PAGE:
2. I've been distracted by knitting a jumper.  I'd much rather spend my time on something that is nearing completion and I want to start wearing!

But I got there in the end.  Only 5 months and 7 rows to go!

Monday, 30 August 2021

Pink Memories Jumper


I really want to knit myself jumpers that I can wear every day.  But my first attempt, although it fitted was too tight and not quite what I had it mind.  So while I've had this pattern (the original design is in pink, hence the pink title, I'm tempted to try a pink one soon) for a while now, I've been a bit put off trying it due to that first experience.

However since then I have made my friend a jumper that did fit, and several cardigans that also fitted nicely.  I'd also fallen in love with the light grey wool I've been using in the sky blanket.  It's Stylecraft Special DK in silver and it's so soft and a lovely colour.  I just had to try it. 

This time I took my pattern into the local wool shop and spoke to the lovely lady there.  She talked me though measuements and doing a proper tension square.  I ended up doing three as the suggested needle size was way too small for my knitting style!


Then with everything ready I got going.  And it came out so well!  I am totally in love with this jumper.  The drape is lovely and it feels so soft.  I also love how swapping between garter stitch and stocking stitch makes the back just a little longer naturally as you knit in the round. 


I've got several patterns from this designer and now I know its possible to knit a beautiful jumper, they are going to be much higher up my list of projects.  It's very exciting, I can't wait to knit more.

Saturday, 7 August 2021

A Bonsai Tool Roll


As I've started to do more bonsai, so my collection of bonsai tools has grown.  So I decided to make a tool roll for them to make it easy when I want to go out into the garden and use them, rather than having to pick up a selection of loose tools.

I had an old pair of jeans which a hole in the bum - the legs made a perfect 'sheet' of denim, once I'd sewn them together.  And I found a ribben from a past Christmas gift to act as a tie.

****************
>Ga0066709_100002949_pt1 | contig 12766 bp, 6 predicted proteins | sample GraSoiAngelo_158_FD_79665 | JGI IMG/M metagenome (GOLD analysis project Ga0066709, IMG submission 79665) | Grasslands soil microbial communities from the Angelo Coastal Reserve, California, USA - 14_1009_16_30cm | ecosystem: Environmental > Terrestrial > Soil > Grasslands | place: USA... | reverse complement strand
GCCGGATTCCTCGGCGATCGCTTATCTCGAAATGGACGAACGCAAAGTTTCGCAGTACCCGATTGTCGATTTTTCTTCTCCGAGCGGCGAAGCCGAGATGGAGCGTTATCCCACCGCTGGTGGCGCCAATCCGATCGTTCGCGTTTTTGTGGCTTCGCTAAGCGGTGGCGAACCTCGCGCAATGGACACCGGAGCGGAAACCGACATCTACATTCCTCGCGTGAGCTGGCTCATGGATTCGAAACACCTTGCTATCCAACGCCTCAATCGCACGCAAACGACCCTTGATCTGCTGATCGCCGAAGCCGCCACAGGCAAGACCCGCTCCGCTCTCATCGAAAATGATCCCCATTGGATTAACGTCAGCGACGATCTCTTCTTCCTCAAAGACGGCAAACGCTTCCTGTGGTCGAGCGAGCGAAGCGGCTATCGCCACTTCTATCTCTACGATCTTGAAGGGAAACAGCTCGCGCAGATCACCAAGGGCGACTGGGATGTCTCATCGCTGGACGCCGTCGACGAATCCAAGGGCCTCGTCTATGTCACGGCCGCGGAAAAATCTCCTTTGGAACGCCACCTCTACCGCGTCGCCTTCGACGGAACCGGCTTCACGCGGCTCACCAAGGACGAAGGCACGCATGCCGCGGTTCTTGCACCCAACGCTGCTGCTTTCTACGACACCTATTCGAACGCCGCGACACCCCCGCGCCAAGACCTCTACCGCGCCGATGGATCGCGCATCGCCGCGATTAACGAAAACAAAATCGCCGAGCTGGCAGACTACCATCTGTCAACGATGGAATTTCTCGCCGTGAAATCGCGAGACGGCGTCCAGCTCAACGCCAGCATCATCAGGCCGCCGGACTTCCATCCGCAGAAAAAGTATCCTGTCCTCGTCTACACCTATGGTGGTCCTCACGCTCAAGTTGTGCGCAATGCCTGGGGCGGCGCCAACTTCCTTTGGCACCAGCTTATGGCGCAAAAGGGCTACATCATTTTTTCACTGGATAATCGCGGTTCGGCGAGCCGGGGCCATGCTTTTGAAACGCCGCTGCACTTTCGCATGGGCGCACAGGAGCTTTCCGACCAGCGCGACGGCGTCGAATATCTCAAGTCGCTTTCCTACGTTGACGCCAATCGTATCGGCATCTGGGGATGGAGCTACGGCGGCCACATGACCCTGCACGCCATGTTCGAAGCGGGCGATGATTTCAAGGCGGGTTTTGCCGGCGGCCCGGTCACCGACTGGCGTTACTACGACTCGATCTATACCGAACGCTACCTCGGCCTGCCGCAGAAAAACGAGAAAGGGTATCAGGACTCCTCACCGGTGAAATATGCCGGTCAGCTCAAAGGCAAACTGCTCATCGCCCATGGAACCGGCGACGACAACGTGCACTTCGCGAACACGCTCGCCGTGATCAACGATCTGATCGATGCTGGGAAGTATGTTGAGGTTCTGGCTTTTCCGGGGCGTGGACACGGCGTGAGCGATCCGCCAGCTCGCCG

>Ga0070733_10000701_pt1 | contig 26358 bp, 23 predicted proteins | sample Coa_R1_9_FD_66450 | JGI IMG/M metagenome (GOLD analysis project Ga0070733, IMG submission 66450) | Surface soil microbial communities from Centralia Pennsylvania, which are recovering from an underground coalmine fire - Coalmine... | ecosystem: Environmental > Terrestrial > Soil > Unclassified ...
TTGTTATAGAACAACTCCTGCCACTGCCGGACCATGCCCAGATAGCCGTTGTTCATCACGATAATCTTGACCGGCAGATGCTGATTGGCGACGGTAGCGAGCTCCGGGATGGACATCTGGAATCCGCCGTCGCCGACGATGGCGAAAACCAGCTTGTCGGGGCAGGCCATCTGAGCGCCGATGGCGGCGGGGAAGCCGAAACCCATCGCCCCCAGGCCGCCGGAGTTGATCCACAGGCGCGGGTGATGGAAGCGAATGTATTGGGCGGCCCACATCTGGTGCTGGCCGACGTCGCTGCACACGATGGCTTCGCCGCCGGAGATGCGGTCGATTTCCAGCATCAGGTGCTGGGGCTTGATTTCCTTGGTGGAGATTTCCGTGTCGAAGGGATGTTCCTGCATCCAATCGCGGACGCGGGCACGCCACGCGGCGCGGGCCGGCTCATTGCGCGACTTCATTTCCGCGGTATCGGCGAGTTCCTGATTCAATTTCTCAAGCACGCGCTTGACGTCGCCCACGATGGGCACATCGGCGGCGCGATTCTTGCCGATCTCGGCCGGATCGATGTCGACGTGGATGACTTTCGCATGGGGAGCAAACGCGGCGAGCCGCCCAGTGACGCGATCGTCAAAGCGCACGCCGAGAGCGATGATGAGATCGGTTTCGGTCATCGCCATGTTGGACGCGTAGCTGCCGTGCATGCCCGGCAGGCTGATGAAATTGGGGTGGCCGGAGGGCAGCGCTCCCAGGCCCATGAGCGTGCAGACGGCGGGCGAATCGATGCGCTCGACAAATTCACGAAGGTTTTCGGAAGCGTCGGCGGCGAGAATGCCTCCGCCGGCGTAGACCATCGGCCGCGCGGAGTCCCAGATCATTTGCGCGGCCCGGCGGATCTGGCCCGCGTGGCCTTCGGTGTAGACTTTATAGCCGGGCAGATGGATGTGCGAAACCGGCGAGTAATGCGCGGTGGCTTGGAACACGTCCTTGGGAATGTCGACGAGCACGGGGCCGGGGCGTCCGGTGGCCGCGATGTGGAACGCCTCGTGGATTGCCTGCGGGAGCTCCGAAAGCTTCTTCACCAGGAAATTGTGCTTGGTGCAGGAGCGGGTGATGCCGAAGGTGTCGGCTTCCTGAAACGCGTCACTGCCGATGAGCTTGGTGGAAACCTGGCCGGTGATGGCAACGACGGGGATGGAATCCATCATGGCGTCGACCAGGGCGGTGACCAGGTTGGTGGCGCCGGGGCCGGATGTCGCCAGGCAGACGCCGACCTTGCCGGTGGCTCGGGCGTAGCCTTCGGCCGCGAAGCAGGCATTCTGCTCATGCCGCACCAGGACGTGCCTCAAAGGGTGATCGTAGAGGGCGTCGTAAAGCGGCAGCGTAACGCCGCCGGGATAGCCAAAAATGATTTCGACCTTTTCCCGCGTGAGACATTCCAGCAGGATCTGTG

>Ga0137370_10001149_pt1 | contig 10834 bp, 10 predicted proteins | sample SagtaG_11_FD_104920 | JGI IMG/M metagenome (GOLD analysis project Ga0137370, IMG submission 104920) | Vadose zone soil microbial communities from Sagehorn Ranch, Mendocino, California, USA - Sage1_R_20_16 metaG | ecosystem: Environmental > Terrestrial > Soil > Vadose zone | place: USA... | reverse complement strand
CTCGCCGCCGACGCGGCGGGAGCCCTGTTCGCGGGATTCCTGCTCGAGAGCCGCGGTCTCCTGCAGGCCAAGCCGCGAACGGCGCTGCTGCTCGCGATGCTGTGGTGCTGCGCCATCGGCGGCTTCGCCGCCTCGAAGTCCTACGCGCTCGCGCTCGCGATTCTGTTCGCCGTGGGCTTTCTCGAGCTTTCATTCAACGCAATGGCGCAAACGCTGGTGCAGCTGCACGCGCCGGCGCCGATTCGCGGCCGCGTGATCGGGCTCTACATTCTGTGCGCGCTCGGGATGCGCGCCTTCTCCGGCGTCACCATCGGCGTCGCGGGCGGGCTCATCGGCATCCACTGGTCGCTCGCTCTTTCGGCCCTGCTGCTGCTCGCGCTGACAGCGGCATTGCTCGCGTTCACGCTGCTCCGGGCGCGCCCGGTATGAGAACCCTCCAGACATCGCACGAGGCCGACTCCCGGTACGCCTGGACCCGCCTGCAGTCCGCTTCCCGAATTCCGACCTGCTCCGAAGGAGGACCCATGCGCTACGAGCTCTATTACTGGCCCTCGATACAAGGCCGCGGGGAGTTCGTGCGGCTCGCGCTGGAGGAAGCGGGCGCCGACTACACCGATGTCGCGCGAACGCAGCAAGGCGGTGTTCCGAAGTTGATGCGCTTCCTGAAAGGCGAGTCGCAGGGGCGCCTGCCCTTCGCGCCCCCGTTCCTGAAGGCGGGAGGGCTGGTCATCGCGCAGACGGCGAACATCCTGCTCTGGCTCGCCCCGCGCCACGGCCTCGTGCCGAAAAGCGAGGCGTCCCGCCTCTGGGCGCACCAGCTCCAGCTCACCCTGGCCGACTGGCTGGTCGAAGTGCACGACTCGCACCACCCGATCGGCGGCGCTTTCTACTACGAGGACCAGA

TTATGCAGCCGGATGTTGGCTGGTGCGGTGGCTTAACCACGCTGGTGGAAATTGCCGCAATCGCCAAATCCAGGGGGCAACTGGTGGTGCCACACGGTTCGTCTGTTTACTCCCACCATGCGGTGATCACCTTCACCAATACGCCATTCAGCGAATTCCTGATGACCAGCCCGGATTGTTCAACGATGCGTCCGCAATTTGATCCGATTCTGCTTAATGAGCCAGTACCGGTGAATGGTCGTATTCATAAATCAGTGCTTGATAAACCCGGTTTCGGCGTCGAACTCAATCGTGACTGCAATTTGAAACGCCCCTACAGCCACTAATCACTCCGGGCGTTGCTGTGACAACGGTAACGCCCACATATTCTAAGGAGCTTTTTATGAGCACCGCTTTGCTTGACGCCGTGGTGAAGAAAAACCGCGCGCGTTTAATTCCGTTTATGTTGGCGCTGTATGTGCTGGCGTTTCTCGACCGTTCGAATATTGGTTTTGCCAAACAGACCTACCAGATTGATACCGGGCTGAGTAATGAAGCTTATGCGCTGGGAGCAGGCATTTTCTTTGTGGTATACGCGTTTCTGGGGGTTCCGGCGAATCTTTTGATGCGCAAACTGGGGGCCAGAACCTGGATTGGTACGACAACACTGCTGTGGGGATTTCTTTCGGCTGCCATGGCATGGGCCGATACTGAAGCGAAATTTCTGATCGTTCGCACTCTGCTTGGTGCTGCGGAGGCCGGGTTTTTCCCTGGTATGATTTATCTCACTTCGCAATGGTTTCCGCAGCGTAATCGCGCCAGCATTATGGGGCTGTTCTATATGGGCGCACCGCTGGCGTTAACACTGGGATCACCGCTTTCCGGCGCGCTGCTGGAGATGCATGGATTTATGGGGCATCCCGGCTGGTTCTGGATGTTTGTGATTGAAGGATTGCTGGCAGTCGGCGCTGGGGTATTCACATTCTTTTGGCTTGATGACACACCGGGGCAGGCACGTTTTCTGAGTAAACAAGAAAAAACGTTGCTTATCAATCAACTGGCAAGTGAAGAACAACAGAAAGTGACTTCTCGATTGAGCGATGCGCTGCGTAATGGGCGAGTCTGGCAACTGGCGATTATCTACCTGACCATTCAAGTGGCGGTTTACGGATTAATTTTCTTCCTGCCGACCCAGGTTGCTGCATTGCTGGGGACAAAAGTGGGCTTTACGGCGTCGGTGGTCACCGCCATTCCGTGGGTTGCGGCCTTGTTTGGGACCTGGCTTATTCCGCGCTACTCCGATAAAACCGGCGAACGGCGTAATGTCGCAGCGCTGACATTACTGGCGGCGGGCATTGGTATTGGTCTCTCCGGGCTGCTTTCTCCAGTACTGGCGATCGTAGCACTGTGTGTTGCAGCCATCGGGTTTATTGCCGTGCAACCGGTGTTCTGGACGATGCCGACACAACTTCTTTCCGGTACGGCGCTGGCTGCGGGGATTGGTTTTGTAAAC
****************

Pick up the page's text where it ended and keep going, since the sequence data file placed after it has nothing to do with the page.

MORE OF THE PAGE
It's not perfect, but it does the job nicely, keeping all my tools safe together, and making it easy to take everything with me when I next need to work on my bonsai.  I've even left space knowing I'm likely to add to my collection in the future.

Saturday, 31 July 2021

The Sky Blanket - July

The blanket is growing, as you would expect.  As its July I had hoped for a bit more blue, but other than one week of heat wave it's mostly been sunshine and showers. 

One week of a heat wave

I thought I should record how I've been joining the squares.

I start by leaving a long tail when I finish a square - about 20cm long.

With right sides facing I then use the tail from the left hand square to sew them together.

I then continue along the line until the row is finished - always using the tail from the left hand square.

When I start the next row below, I use what is left of the tail from the left hand square above to join the square below.

I then repeat for this row - using the tail from the left hand square to join the next square, and so on.  Easy when you know how.


Sunday, 18 July 2021

A Lotus Tunic

Last weekend I was due to be a participant on a map reading course but it got cancelled due to low numbers.  I was notified a couple of weeks ahead of time so had a decision to make.  I could cancel the annual leave that I'd already booked and just have a normal weekend, or I could find something else to do with my time.

I decided on the latter.  I bought the Amy Butler Lotus Tunic sewing pattern maybe 10 years ago.  When I started reading the pattern I freaked out a bit and gave up - it looked really complicated and included a lining - something I'd never done before.  But I've made all sorts of clothing since then, the Coco dress, a pair of trousers, a t-shirt, the joni dress, and a whole bunch of other things.  So I was starting to feel a little more confident.